Thursday, July 11, 2019

Powershell one liner to export data directly from SQL Server to Excel

Most of the times I use the CSV files whenever I need to import or export SQL Server data. And then if I need to do further analysis on the data or simply beautify the results to share with the users or colleagues, I simply open the CSV file in Excel and do the rest of the work manually.

But what if I could just skip the CSV and export data directly to Excel format? Wouldn't that save me time and efforts and also help me to automate if I wanted to?

No surprise that there is indeed a powershell module for Excel at the Powershell Gallary site.

https://www.powershellgallery.com/packages/ImportExcel/5.2.0


You can import the module directly from there or do the manual download. I decided to use the import method. For that I would need to have the PSGallary as one of the registered repositories in the PowerShell

If you don't already have registered the Powershell Gallary as one of the repository, there are couple methods depending on the PowerShell version you have. I have the 5.x version and used the following command to register it.

Register-PSRepository -Default


If that does not work then try the full command:


Register-PSRepository -Name "myNuGetSource" -SourceLocation "https://www.myget.org/F/powershellgetdemo/api/v2" -PublishLocation "https://www.myget.org/F/powershellgetdemo/api/v2/Packages" -InstallationPolicy Trusted

Next I checked and it was now registered as an Un-Trusted source. Either I would need to add the -Force parameter to the Import-Module command or it will prompt me to confirm if I trust the source.

I decided to update the InstallationPolicy for it by issuing the command Set-PSRepository -Name "PSGallery" -InstallationPolicy Trusted to update that setting.
















So far so good, great.

I copied the powershell command provided at the Powershell Gallary site  to import the module.

Right off the bat I get the following error message.














Now I could relaunch the powershell as Administrator but since I am only testing/playing around, I decided to take up the second suggestion in the error message and add the -Scope Currentuser to the import-module command.


Install-Module -Name ImportExcel -RequiredVersion 5.2.0 -Scope CurrentUser

Success!

And finally, the one liner to export the query output to Excel.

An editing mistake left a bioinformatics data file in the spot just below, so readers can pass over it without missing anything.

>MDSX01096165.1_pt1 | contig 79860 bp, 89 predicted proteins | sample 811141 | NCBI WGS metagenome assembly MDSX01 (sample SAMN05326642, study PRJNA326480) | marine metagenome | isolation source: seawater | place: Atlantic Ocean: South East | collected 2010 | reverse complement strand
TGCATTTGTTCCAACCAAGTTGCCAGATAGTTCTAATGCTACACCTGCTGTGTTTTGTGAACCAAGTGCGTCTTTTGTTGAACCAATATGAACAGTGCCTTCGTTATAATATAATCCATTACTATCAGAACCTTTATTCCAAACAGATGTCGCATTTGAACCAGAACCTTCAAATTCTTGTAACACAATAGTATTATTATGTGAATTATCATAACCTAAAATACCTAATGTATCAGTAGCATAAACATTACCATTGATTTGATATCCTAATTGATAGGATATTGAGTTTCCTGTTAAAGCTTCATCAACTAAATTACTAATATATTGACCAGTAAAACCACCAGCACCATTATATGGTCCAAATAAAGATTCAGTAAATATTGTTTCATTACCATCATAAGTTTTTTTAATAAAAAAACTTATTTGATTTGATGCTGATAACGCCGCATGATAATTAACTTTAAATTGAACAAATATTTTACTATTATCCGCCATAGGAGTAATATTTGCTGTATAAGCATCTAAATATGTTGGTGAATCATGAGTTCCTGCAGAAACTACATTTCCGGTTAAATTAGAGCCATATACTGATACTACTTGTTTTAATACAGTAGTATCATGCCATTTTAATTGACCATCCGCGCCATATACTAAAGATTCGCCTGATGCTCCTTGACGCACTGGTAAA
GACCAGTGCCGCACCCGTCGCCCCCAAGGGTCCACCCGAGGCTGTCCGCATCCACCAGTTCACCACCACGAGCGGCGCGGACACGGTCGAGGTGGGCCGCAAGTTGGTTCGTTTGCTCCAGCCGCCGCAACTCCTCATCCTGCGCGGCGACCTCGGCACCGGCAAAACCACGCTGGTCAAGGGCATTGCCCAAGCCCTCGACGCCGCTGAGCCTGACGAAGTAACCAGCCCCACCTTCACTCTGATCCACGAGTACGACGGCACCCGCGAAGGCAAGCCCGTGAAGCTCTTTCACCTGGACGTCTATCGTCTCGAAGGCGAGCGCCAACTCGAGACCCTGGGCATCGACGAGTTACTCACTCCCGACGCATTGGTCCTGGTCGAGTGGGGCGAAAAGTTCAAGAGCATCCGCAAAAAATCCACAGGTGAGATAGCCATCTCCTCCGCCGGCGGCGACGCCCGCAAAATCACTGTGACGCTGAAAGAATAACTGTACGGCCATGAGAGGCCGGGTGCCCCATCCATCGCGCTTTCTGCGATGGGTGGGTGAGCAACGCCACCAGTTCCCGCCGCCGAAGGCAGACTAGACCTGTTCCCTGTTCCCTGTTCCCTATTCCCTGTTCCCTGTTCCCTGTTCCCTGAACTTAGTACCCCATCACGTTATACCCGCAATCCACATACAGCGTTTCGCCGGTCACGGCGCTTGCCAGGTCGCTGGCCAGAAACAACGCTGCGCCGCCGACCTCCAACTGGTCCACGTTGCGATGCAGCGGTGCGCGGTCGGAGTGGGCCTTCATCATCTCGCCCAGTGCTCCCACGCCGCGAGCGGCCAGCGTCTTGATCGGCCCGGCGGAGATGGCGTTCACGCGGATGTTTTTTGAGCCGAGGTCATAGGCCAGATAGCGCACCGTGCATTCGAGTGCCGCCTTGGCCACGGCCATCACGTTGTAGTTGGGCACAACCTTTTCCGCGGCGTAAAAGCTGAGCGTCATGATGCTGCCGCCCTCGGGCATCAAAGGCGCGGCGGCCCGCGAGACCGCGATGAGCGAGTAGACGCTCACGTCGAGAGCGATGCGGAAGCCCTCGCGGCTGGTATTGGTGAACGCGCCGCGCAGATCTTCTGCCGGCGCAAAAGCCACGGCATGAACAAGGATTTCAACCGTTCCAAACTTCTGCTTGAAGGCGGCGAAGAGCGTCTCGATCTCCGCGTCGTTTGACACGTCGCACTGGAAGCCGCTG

Send-SQLDataToExcel -Connection "Server=SQLServer1\SQL2016AG01;Trusted_Connection=True;" -MsSQLserver -SQL "select @@servername SQLServer, name DBName from sys.databases" -Path sc.xlsx

At the minimum, you need to specify the Connection string, connection type (MsSQLServer), SQL query and the Excel file name.

Here is another example of same with some additional parameters.

Send-SQLDataToExcel -Connection "Server=SQLServer1\SQL2016AG01;Trusted_Connection=True;" -MsSQLserver -SQL "select @@servername SQLServer, name DBName from sys.databases" -AutoSize -BoldTopRow -FreezeTopRow -TableName Test -TableStyle "Light13" -WorkSheetname Test -Path sc.xlsx














If you would like to explore all the parameters, options etc. of Send-SQLDataToExcel look up the complete help file in the powershell:

get-help Send-SQLDataToExcel

Partial Screen Shot:











And if you would like to explore all the things you can do with the ImportExcel module:

Get-Command -Module ImportExcel

OR

(Get-Module ImportExcel).ExportedCommands


I must admit that this is a two or three pages blog for something I claim to be a one-liner. But we need Excel module in order for the one liner to work. I did not have it in my PowerShell so I also included the steps I followed to get it.



1 comment:

  1. Towards the end of my original post I have "Get-Module ImportExcel | get-member" to get all the commands available in the module. I have now fixed that error in my blog but right now there is no way for me to republish this to the https://www.sqlservercentral.com where all my blogs are currently syndicated.

    Please accept my sincere apologies.


    (Get-Module ImportExcel).ExportedCommands

    ReplyDelete